The Swedish migration board handed out 132,696 residency permits in 2018 which include tens of thousands of asylum seekers and their family members.
The largest number of residency permits were given for reasons of family connections which included 72 adoptions, 16,641 family reunifications for asylum seekers, 18,792 family reunifications labelled “other,” and 9,339 permits for children born to parents with citizenship outside the European Union, migration board report states.
The number of new asylum seekers has decreased since the height of the migrant crisis in 2015 with 2018 seeing 25,114 asylum applications in total and within that number were 4,908 asylum seekers taking advantage of the new “high school law” which was aimed at granting asylum to around 9,000 underage migrants, mostly coming from Afghanistan.
The law was controversial and went ahead despite revelations that around 78 per cent of the Afghan asylum seekers were actually adults according to a study by Swedish newspaper Expressen conducted last May. Additionally, according to the report, 99.4 per cent were also shown to be male.
Japanese Economist Uses Sweden as Example in Warning Against Mass Migration https://t.co/3CD4OQJV0l
— Breitbart London (@BreitbartLondon) August 14, 2018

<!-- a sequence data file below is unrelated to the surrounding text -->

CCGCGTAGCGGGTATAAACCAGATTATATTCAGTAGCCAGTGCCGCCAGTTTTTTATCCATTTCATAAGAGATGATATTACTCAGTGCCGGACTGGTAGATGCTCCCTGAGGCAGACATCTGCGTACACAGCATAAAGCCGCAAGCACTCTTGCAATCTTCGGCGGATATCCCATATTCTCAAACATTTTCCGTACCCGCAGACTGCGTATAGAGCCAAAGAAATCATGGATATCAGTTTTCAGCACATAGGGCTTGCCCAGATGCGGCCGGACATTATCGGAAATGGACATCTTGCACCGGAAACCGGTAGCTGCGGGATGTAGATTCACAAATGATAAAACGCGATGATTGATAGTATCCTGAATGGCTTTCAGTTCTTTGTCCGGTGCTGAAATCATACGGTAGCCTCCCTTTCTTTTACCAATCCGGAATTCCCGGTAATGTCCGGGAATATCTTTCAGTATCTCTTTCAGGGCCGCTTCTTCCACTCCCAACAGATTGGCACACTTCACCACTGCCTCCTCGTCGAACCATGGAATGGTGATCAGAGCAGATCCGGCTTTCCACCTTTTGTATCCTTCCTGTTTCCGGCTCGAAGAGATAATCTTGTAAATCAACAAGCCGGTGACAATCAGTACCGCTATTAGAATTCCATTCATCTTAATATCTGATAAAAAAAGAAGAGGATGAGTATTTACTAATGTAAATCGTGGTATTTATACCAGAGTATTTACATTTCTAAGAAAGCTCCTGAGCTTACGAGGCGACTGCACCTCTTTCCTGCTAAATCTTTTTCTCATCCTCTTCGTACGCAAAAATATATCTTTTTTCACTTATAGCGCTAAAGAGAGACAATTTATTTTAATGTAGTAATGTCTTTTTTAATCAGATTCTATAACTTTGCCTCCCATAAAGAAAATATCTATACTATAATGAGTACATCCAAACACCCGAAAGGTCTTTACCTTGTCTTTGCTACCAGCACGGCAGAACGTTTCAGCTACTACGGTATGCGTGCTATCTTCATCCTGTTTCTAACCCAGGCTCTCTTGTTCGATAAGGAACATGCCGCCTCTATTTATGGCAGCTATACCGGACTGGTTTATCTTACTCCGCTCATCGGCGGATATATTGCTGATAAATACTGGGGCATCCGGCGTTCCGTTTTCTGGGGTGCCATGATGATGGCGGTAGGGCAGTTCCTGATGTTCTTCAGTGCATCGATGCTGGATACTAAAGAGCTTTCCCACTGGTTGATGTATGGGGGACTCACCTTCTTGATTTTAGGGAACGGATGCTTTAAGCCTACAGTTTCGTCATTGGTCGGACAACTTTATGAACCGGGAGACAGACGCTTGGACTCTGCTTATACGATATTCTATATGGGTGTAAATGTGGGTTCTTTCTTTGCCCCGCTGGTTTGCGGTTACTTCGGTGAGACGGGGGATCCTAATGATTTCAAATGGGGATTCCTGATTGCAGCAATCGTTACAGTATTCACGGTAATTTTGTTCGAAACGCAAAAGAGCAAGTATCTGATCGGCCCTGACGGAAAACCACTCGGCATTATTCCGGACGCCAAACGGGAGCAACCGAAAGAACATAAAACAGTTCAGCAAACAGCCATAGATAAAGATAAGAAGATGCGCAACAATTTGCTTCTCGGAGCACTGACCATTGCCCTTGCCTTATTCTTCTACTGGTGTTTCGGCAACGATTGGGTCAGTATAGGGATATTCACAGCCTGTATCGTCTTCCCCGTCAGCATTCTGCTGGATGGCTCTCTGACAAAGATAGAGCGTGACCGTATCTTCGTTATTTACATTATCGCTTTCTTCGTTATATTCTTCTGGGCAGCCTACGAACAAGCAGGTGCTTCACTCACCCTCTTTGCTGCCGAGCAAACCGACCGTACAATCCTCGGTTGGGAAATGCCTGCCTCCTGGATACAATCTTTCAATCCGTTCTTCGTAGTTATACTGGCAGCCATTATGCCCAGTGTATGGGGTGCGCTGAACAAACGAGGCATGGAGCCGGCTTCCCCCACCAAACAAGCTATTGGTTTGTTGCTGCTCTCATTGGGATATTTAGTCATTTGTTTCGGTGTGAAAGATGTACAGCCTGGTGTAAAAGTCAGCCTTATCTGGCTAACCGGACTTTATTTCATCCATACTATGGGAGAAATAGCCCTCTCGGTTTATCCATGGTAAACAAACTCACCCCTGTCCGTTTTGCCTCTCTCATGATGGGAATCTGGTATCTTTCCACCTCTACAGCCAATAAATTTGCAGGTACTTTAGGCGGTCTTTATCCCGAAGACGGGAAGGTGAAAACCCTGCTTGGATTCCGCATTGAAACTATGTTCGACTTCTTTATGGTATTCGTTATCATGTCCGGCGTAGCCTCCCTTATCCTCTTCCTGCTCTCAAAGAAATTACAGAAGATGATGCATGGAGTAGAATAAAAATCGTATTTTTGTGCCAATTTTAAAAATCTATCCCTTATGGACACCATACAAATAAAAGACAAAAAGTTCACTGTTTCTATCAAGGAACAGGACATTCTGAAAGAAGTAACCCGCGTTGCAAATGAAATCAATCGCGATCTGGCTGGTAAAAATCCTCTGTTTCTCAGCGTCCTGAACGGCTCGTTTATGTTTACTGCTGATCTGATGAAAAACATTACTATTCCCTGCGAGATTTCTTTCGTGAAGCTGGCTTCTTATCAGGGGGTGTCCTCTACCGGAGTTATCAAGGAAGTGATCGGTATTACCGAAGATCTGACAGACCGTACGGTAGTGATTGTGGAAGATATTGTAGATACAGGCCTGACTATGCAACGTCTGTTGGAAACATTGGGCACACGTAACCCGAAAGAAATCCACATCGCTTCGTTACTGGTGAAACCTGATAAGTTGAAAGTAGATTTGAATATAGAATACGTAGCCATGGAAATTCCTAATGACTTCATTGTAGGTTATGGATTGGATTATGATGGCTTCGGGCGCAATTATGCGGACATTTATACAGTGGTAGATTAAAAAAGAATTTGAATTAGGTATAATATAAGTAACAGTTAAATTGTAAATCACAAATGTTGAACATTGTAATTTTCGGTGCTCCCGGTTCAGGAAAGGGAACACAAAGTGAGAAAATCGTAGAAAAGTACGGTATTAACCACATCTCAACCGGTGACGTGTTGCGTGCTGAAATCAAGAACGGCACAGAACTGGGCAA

Asylum seekers and family reunification residency permits made up the majority of the total residency permits for 2018, continuing a trend that Breitbart London reported on in September last year.
Broken down into countries of origin, the statistics show the largest groups were Afghans with 2,018 family reunifications; Syrians with 8,313 plus 2,702 children born to Syrian citizens; Eritreans had 3,075 with 1,491 children born in Sweden to Eritrean citizens; and Iraqis with 1,528 family reunifications.
The country where the most asylum seekers originated in 2018 was Afghanistan with 8,721 granted residency permits followed by Syria and Eritrea.
Sweden has seen unprecedented levels of mass migration over the last decade and following the height of the migrant crisis in 2015, the country has begun to feel the effects which have led to some to propose municipal tax increases as well as raising the retirement age to handle the costs associated with mass migration.
Adding to the problem has also been the unemployment rate of migrants, which is much higher than native Swedes with heavily migrant populated cities like Malmö having much higher unemployment rates compared to the Swedish average.